Our Orange Tree

We started serving at The Living Room in July of 2020, during the peak times of the pandemic when we were just starting to realize it wasn’t going to end any time soon. The Living Room is a shelter offering stability and support for women in transition from homelessness.

We put our dream of opening a restaurant on hold and got into the flow of bringing food to Santa Rosa for 150 people each week. It was such a relief to have somewhere to pour our love into and we were grateful they were so willing. What started as an intermediary to the vision, quickly grew to something quite meaningful.

Slowly we started getting to know the staff there and occasionally we would hear from some of the guests we were serving. I remember the first time Rebecca, one of our main contacts at The Living Room, called me and said, “I have Lily on the phone and she has something to tell you.” She passed the phone to Lily, one of the participants at the shelter, and Lily, with so much vibrancy and life started to tell me how grateful she is for our food each week. She said the previous week she picked up an extra bag for her neighbor, who is homeless and has a hard time moving. She brought it to him and after a few bites he said, “Wow this food is so good. It’s almost like you can taste that the people who made it want you to feel loved.” Right after he said that they both looked at the paper bag that we serve our food in with the words, “You Are Loved,” written across the top. She said his eyes lit up and they both started laughing.

These few moments of connection to the people that we were serving really started to awaken something in our service hearts. This is what we gets us up each morning. When we started to feel a shift, a friend and I were talking about Love to Table and the new vision for it. We dreamed, “what if we started a garden where we could grow food with those without homes and show them how to grow and cook it?” We wanted to share that feeling of freedom you experience by growing your own food, as we ourselves were having.

When we brought the idea to The Living Room and they were on board right from the start. Rebecca added into the vision, “if we are going to build a garden, we want fruit trees!”

We broke ground on the garden in October 2020. We arrived at the small campus in Santa Rosa on an overcast fall morning. The campus feels like an oasis tucked in an industrial neighborhood, with a courtyard, a fountain, and bright flowers all around.

As we started to get to work, we quickly realized that the dirt where we were growing was basically concrete. You couldn’t even get a shovel an inch deep. The first few days were blurry and hard, like the dirt itself. We had planned to have the garden ready for planting in 4 weeks for winter beds, but as with nature I am learning, we are not in control. Our gardener said we’d need to use a jackhammer to penetrate the dirt, which had me in disbelief. A jackhammer to start a garden?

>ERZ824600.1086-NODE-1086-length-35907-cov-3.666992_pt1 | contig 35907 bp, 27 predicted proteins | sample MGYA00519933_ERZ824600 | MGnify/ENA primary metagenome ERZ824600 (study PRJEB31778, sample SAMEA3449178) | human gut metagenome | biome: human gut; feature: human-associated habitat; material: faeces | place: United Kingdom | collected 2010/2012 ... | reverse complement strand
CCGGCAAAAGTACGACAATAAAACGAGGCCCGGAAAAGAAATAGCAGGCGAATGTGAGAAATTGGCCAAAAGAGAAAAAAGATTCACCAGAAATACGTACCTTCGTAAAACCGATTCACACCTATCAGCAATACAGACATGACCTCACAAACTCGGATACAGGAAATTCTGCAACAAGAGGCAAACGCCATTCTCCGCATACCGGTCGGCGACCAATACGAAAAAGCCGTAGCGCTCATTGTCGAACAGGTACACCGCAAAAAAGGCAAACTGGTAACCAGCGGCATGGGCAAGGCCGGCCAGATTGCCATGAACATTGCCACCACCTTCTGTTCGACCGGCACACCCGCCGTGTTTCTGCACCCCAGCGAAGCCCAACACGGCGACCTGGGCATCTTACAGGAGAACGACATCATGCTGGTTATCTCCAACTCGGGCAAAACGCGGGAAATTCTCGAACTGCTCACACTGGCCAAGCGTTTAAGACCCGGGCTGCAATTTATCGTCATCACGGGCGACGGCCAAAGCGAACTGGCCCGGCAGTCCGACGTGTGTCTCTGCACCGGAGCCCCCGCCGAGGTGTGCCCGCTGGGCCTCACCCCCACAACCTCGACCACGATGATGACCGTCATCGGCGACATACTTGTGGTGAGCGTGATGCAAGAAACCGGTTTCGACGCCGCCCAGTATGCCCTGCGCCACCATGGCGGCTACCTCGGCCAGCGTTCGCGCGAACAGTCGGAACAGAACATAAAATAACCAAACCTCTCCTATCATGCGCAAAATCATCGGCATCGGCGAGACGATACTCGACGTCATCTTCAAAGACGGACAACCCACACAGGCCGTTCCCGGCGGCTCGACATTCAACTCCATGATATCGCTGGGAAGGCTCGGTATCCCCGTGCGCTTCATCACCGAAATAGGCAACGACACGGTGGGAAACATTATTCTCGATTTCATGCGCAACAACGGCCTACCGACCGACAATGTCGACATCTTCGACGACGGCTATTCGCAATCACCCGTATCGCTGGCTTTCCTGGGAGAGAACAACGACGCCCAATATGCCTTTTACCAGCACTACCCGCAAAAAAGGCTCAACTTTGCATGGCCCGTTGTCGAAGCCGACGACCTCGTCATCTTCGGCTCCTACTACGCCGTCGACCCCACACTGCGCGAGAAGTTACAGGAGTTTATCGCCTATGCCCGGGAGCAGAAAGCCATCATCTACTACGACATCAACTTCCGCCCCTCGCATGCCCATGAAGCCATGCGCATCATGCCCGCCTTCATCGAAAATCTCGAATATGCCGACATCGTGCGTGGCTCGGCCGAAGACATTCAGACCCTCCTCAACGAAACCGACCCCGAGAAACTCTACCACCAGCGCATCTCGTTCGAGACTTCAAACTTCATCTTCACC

But there we were not a few days later going down the street to the equipment rental shop to rent two jackhammers and an electric tiller. It took two full days of jackhammering the small plot of land but the soil went from hard, light-colored, dry, crackly to dark, rich, dense and alive.

As we entered winter, we continued to get the beds ready for planting, the days felt dark and foggy, heavy and thoughtful. The soil was beginning to breathe again for the first time in a long time.

When we started to feel the first signs of spring, the sun was coming out and the days getting warmer and lighter, you could feel the soil waking up and extending itself outwards to be used like waking up from a deep sleep.

By March 2021 we launched a program to bring the women of The Living Room into the garden. We started by prepping the beds, at this point they had grown a lot of weeds. After weeding, we moved into planting.

As we prepared the beds, the thought of our tree continued to dance through our minds, wondering which kind of tree would be just right to start with. We wanted it to be something the kitchen could use in meals and that you could also pick right off the tree to enjoy right there, and bright and vibrant in color bringing even more life to the campus. We decided to get an orange tree.

After 4 weeks of preparing the garden with the ladies and staff of the Living Room, our gardener Ryan arrived with the tree. He asked jokingly to my dad, Terry, if he brought a fish head. It would be ideal for planting the tree, he continued on, explaining how the fish acts as a fertilizer for the tree. Little did he know he’d asked the perfect question to my dad, life-long restauranteur and chef, who in one phone call to the nearest fish market secured 2 donated fish for the cause.

Various women worked that day, weeding and seeding the soil. An hour in, Lily, the woman we’d heard first from arrived. As we were setting up to put the tree in the ground, we asked her if she wanted to do the honor of planting it. She lit up and walked over to the hole in the ground, now filled with fish. I remembered our conversation and her generosity and felt the significance being there with her.

Lily took the small orange tree and buried it with her hands, softly forming a well around the base, Ryan instructing her through each step/ She watered it in and covered the perimeter with hay to keep it moist. Though small, the tree stood tall and proud.

Rebecca came out right at the end of burying the tree and when she saw it her eyes widened and she put her hands over her heart. I could feel tears forming at the edge of my eyes.

7 months from when we started and we had our tree.

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